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Friday fun post: are you the designated transit encyclopedia among your friends?

Friday fun post: are you the designated transit encyclopedia among your friends?

If you like, skip to the end of this post to answer the transit encyclopedia poll.

Last week: are you bothered by cell phones on transit?

Last week’s fun post asked if people talking on cell phones bothered you on transit.

Crazily enough, we had basically a 50-50 split, which has never happened in this history of these polls. “It bothers me” had a tiny one-vote advantage though — out of 177 total votes, 89 said cell phone chat bothered them, and 88 said they didn’t mind.

In the comments, it seemed you didn’t mind cell phone chatter as long as:

  • it’s not too loud,
  • it’s not frivolous, and
  • you didn’t take too long.

And many like Scott, lala, Reva, and Ric emphasized that it’s unacceptable for transit staff to be using phones while they’re working, too.

Lots of people also mentioned that other things are just as bad or worse than cell phone use. Tessa had a thoughtful take:

What’s the difference between having a conversation on a cell phone and a conversation with another passenger on a bus? I would think a conversation with someone on the bus would be louder and more disruptive, because you can hear both sides. Personally, I don’t think there’s anything wrong with anybody having conversations – while transit is technically private it’s basically a public space – and most converations are very unobtrusive.

Of course, if someone is yelling/shouting, doing those kinds of things, then that’s a problem, regardless of whether they’re on a cell phone or not.

And here’s Kenny:

I bothers me more when people with earphones turn it up loud so that I can hear them…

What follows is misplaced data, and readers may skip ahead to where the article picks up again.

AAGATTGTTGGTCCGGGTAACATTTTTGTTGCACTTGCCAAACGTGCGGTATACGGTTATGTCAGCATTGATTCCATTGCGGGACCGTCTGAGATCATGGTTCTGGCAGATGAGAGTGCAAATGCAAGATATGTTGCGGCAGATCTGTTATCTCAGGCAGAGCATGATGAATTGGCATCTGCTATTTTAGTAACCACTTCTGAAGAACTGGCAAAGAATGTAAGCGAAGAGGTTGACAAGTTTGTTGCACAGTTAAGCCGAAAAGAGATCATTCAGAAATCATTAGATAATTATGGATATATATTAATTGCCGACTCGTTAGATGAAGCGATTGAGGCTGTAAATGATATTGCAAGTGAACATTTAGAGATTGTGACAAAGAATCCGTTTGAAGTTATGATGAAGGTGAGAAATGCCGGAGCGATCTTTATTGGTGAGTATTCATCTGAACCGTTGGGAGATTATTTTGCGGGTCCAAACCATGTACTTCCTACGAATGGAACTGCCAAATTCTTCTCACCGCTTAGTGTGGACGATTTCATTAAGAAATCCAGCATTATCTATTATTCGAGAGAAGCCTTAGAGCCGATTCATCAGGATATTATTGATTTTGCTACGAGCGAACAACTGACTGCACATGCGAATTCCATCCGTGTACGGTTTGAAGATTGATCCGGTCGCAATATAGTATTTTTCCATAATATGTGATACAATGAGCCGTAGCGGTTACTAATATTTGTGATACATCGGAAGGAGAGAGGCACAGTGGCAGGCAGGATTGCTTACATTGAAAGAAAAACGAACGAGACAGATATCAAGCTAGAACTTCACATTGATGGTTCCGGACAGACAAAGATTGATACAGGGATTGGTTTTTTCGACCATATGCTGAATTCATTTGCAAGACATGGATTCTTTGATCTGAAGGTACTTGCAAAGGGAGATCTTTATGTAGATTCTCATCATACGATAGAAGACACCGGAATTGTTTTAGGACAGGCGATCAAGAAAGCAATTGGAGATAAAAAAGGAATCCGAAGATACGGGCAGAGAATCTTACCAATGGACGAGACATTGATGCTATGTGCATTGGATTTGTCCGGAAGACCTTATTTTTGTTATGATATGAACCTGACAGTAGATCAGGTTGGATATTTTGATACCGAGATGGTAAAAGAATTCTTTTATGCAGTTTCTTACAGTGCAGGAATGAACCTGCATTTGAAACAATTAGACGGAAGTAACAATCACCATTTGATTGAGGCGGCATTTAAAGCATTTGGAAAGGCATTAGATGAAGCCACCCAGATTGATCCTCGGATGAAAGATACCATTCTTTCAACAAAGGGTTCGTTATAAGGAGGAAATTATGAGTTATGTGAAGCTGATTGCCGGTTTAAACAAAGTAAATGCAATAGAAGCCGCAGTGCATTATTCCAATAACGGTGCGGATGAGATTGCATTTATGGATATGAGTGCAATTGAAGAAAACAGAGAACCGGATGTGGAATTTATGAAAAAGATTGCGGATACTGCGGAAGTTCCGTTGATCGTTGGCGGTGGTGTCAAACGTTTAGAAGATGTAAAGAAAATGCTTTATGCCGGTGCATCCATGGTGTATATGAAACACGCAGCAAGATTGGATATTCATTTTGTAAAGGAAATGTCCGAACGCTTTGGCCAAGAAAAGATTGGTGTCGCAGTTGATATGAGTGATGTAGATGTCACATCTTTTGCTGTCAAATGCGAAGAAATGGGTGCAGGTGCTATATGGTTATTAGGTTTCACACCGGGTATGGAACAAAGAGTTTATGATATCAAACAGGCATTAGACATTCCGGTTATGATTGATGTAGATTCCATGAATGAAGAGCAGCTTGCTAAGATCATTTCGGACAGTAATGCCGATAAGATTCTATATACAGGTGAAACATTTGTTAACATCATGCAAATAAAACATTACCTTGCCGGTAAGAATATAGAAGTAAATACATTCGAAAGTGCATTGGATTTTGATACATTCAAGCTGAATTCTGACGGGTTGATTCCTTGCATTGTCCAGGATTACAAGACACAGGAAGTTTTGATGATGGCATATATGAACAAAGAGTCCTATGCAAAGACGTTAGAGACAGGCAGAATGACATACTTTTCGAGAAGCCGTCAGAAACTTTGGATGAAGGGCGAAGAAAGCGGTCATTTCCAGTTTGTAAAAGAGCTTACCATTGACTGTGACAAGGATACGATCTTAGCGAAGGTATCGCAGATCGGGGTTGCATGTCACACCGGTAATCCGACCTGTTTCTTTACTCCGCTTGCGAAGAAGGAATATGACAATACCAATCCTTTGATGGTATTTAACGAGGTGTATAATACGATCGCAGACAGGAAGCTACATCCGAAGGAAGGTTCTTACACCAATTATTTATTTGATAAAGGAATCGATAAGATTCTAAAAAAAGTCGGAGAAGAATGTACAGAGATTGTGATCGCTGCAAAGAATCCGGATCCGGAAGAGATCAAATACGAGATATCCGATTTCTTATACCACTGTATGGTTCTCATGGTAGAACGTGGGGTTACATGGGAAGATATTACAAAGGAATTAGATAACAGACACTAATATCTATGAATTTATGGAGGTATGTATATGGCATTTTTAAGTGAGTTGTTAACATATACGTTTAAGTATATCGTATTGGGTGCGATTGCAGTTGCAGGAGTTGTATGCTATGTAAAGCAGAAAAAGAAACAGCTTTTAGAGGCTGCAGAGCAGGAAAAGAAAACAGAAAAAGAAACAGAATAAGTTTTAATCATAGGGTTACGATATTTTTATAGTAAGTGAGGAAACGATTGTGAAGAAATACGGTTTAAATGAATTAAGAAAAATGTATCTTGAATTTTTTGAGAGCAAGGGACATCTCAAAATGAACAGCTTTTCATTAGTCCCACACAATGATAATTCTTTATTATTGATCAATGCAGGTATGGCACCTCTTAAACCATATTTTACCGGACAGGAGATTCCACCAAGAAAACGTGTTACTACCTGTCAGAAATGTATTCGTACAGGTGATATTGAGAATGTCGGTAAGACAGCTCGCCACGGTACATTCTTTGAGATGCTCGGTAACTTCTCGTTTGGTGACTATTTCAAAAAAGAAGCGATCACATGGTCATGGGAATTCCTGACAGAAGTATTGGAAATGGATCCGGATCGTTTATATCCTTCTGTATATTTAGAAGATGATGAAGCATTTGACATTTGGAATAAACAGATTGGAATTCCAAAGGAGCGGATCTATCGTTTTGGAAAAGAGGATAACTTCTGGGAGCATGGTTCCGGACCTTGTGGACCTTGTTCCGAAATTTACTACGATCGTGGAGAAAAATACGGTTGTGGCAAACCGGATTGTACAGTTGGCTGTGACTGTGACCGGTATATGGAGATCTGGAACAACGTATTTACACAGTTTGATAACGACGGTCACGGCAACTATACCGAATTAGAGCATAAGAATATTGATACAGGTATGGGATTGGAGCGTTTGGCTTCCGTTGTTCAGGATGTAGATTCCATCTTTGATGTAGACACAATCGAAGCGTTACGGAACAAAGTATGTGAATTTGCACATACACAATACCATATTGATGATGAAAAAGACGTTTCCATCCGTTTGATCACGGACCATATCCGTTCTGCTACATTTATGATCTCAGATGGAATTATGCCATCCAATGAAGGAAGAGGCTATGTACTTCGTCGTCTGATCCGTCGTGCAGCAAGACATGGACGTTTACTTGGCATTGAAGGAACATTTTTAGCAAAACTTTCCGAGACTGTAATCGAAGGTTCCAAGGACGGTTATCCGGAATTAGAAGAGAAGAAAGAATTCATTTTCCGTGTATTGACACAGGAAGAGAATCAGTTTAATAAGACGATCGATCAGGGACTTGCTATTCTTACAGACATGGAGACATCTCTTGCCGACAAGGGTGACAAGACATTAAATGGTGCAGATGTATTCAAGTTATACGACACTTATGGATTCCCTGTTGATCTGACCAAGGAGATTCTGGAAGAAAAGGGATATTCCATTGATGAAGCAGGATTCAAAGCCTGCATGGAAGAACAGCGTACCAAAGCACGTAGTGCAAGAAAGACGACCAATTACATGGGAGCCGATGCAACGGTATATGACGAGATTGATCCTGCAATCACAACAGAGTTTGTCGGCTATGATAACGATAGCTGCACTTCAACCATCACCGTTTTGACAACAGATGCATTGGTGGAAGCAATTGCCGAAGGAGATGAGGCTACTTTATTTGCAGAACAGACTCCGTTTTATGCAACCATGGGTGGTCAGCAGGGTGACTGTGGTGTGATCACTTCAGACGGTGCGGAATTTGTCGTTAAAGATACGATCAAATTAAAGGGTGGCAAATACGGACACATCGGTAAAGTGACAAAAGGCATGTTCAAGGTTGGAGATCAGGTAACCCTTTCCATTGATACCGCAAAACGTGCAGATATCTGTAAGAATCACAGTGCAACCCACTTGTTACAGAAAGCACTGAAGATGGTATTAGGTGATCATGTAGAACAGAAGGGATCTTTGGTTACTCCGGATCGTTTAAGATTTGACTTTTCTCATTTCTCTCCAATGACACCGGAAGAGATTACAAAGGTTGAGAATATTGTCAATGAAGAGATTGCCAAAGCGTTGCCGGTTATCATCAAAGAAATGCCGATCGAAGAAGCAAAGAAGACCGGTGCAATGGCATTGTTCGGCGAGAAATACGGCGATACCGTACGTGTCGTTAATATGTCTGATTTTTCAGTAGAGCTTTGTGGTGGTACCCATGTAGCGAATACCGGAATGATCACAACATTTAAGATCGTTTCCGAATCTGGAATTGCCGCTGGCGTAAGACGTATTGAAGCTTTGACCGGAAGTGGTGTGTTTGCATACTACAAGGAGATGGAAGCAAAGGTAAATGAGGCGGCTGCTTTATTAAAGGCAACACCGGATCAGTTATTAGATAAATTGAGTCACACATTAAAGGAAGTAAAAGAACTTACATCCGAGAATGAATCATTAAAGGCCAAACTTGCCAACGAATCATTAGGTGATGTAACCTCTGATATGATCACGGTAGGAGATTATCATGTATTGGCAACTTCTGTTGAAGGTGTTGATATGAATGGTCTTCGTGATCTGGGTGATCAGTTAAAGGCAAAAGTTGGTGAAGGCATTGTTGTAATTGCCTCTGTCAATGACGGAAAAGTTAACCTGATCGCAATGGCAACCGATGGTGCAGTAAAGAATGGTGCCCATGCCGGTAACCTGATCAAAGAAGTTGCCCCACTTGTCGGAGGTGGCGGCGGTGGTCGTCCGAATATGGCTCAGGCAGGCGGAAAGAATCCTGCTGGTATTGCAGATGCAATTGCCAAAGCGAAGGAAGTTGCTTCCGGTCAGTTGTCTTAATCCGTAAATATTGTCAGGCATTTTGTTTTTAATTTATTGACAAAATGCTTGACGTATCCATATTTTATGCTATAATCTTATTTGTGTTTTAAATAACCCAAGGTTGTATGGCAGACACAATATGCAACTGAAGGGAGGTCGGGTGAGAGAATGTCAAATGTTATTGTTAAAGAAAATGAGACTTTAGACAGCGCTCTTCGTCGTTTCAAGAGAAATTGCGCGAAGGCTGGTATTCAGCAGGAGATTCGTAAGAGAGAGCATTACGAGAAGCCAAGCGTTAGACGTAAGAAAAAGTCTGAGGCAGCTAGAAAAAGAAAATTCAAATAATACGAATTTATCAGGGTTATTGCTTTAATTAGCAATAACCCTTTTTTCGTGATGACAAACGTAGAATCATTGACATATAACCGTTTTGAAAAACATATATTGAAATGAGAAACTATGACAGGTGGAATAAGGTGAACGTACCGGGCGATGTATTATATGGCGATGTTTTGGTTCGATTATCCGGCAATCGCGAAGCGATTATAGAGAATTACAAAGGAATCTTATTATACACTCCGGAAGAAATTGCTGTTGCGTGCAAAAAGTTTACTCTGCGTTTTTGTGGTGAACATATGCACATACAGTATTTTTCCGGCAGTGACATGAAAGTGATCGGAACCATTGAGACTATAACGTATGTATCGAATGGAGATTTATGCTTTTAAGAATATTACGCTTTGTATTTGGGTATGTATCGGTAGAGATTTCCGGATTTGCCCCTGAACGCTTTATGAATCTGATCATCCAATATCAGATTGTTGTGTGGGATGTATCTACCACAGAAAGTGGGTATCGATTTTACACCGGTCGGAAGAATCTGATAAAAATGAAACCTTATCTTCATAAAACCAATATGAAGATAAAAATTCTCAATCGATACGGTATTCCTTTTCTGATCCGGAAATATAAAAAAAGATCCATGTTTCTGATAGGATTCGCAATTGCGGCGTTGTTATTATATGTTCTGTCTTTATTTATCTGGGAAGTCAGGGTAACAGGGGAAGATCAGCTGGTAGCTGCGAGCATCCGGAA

1. – it ends up sounding to me like a repetitive endless pounding sound because I can’t actually hear the music…not good.
2. – I imagine how they’re ruining their hearing.

Henry also mentioned Japan’s etiquette laws around cell phone use too.

I was just in Japan and they have specific explicit ettiquette regarding cell phone use.

Near priority seats for the disabled and elderly, there are signs requesting that your phone be shut off in the priority seat area. In other areas, they kindly request you set the phone to silent and refrain from speaking on the phone.

When on the train in Japan, I rarely noticed people speaking on the phone. However, everyone is texting constantly around me. So it is definitely considered rude in Japan to be speaking on the phone when on the train. I even saw one gentleman receive a phone call and pardoned himself from the train in order to continue speaking on the phone.

In another case, I saw a man watching TV on his cell phone (Yes, some Japanese cell phones can get a TV air-signal!!). He was listening with the loudspeakers on and all the people around him were obviously unhappy with his behaviour.

This week: are you the designated transit encyclopedia among your friends?

This poll was suggested by Tsushima Masaki, who wrote in with the following:

Today I wondered if any of the other readers are heavily depended on by their circle of friends to provide them with transit information (best bus routes, transit news, or just how to get from point A to point B). I guess I would call myself the “designated transit guy” because all of my friends seem to call me when they need to get somewhere. If that’s workable as a quiz question that’d be great!

So, here we go!

Personally I would have to say yes, but I think that has a lot to do with my place of work :)


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